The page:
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Tapeworm infection - Hymenolepsis

Hymenolepiasis; Dwarf tapeworm infection; Rat tapeworm; Tapeworm - infection

 

Hymenolepsis infection is an infestation by 1 of 2 species of tapeworm: Hymenolepis nana or Hymenolepis diminuta. The disease is also called hymenolepiasis.

Causes

 

Hymenolepis live in warm climates and are common in the southern United States. Insects eat the eggs of these worms.

Humans and other animals become infected when they eat material contaminated by insects (including fleas associated with rats). In an infected person, it is possible for the worm's entire life cycle to be completed in the bowel, so infection can last for years.

Hymenolepis nana infections are much more common than Hymenolepis diminuta infections in humans. These infections used to be common in the southeastern United States, in crowded environments, and in people who were confined to institutions. However, the disease occurs throughout the world.

 

Symptoms

 

Symptoms occur only with heavy infections. Symptoms include:

  • Diarrhea
  • Gastrointestinal discomfort
  • Itchy anus
  • Poor appetite
  • Weakness

 

Exams and Tests

 

A stool exam for the tapeworm eggs confirms the diagnosis.

 

Treatment

 

The treatment for this condition is a single dose of praziquantel, repeated in 10 days.

Household members may also need to be screened and treated because the infection can be spread from person to person.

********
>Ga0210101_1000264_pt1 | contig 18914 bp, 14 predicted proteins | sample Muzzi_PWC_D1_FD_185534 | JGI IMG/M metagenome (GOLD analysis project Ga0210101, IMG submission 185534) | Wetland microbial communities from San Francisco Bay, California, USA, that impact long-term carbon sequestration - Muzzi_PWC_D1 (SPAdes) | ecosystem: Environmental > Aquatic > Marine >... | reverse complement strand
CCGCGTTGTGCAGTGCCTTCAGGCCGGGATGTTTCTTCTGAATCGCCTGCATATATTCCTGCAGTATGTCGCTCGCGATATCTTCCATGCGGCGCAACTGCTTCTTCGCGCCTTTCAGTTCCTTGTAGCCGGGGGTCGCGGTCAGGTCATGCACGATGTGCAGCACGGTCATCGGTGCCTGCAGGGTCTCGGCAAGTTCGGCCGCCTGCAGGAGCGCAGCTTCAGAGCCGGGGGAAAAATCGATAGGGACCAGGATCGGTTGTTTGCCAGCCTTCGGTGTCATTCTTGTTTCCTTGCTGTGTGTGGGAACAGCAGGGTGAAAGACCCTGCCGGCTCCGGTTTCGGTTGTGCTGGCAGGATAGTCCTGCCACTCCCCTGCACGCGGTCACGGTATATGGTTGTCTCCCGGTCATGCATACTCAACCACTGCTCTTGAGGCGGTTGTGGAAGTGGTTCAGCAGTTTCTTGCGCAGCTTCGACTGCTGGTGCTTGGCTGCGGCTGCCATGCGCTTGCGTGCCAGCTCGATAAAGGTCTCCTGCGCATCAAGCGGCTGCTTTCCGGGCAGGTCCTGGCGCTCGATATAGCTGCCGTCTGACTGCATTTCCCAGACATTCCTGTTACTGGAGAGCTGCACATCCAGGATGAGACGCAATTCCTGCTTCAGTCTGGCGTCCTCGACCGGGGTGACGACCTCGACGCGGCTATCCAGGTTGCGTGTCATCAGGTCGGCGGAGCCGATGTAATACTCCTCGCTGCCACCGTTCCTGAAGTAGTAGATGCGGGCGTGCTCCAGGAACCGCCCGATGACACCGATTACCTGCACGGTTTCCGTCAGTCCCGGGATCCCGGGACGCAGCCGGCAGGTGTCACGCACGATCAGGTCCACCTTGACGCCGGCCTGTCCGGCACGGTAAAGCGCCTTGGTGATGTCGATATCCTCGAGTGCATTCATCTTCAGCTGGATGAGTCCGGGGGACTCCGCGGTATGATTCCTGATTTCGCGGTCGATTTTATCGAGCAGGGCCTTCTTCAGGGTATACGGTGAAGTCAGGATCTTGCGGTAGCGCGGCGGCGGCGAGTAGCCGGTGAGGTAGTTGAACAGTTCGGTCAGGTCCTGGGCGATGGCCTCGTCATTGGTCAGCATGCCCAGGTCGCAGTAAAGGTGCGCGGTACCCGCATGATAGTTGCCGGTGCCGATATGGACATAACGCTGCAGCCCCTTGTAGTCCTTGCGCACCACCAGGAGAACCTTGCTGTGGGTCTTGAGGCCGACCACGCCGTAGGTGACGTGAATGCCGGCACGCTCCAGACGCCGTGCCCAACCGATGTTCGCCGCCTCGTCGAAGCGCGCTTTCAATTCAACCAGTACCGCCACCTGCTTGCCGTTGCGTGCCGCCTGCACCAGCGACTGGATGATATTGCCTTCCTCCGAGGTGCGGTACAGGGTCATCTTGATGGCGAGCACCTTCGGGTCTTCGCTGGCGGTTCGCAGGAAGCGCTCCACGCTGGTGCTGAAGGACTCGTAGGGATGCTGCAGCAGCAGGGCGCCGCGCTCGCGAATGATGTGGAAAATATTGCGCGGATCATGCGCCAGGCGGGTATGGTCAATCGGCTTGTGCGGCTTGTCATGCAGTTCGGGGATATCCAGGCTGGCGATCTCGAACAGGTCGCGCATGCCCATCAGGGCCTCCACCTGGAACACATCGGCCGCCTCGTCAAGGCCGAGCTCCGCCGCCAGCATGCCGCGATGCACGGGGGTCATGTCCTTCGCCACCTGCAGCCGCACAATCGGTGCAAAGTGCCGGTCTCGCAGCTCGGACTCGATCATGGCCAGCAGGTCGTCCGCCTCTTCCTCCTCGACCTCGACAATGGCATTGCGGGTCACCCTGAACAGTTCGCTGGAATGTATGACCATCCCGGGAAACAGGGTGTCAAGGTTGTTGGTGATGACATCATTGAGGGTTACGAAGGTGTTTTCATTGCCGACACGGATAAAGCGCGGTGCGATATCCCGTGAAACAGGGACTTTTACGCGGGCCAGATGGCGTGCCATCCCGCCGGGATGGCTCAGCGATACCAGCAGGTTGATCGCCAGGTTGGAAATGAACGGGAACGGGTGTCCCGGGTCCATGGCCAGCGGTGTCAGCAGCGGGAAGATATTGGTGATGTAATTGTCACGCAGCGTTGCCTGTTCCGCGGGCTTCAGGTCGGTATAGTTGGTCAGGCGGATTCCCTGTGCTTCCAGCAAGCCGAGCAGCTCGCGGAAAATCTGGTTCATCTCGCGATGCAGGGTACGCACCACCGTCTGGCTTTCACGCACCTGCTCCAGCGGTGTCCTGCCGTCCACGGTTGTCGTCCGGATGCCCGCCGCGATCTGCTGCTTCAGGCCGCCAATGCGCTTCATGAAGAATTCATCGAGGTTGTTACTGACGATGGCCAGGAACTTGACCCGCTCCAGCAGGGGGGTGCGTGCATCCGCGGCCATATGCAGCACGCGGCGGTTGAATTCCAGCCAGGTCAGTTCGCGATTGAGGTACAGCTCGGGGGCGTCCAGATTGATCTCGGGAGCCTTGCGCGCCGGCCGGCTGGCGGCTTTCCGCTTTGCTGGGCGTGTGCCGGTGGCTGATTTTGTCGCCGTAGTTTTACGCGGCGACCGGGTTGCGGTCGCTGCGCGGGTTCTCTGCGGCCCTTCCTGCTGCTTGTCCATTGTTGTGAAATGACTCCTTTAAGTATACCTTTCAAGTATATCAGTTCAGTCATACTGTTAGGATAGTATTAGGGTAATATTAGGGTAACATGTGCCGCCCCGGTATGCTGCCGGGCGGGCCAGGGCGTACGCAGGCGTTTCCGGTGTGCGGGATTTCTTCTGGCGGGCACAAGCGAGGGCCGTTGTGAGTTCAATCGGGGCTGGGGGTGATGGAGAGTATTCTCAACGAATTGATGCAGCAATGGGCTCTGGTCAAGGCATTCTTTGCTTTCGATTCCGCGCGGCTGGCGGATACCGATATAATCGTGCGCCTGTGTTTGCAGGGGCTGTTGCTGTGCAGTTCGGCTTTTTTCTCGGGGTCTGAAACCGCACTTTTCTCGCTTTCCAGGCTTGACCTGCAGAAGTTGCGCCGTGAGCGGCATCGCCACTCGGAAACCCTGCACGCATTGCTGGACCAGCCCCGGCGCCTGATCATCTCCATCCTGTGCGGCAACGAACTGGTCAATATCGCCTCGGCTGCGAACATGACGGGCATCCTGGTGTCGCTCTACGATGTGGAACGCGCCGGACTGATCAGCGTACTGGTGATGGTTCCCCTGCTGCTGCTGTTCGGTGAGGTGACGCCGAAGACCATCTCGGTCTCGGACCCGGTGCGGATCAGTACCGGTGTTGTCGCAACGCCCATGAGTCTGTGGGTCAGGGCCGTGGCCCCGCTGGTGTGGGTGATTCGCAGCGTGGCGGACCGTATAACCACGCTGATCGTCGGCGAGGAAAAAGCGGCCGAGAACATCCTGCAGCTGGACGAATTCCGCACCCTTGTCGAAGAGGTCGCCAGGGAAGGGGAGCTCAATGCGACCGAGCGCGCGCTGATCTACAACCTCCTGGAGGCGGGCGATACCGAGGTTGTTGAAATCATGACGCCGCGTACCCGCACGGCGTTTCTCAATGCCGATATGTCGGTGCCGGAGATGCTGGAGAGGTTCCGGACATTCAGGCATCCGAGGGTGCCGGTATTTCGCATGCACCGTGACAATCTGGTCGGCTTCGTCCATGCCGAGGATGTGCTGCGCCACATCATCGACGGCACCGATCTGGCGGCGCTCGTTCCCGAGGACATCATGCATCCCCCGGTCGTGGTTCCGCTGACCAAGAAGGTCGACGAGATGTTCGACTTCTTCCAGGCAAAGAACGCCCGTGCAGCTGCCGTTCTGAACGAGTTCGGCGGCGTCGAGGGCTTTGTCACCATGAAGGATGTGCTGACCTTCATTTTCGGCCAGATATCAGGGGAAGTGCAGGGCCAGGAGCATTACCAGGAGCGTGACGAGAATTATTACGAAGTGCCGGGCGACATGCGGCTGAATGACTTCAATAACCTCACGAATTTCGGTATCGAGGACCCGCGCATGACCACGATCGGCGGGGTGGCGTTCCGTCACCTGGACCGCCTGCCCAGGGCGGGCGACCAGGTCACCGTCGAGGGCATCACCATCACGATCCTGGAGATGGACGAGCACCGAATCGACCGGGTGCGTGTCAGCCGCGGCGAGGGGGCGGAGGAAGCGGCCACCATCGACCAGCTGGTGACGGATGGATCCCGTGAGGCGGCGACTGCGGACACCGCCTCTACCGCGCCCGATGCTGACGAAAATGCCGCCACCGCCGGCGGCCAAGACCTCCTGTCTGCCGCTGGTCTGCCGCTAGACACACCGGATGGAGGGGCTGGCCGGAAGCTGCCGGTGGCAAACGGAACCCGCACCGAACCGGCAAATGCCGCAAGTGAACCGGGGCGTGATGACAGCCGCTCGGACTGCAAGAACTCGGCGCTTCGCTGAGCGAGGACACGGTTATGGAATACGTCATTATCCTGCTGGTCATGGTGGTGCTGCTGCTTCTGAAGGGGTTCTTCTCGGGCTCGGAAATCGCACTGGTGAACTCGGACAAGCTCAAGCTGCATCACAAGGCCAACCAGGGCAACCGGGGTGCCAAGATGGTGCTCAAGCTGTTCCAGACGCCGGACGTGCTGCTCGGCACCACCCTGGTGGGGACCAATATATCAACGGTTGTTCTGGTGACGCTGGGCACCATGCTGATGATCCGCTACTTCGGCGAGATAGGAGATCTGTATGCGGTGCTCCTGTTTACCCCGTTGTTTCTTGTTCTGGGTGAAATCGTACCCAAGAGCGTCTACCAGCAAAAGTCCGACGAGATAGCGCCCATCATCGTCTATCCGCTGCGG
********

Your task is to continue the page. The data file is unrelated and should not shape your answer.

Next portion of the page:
Outlook (Prognosis)

 

Expect full recovery following treatment.

 

Possible Complications

 

Health problems that may result from this infection include:

  • Abdominal discomfort
  • Dehydration from prolonged diarrhea

 

When to Contact a Medical Professional

 

Call your health care provider if you have chronic diarrhea or abdominal cramping.

 

Prevention

 

Good hygiene, public health and sanitation programs, and elimination of rats help prevent the spread of hymenolepiasis.

 

 

References

Fischer PR, White AC. Adult tapeworm infections. In: Kliegman RM, Stanton BF, St Geme JW III, Schor NF, eds. Nelson Textbook of Pediatrics. 20th ed. Philadelphia, PA: Elsevier Saunders; 2015:chap 302.

Mega JD, Galdos-Cardenas G, Gilman RH. Tapeworm infections. In: Magill AJ, Hill DR, Solomon T, Ryan ET, eds. Hunter's Tropical Medicine and Infectious Disease. 9th ed. Philadelphia, PA: Elsevier Saunders; 2013:chap 126.

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            Review Date: 9/10/2015

            Reviewed By: Jatin M. Vyas, MD, PhD, Assistant Professor in Medicine, Harvard Medical School; Assistant in Medicine, Division of Infectious Disease, Department of Medicine, Massachusetts General Hospital, Boston, MA. Also reviewed by David Zieve, MD, MHA, Isla Ogilvie, PhD, and the A.D.A.M. Editorial team.

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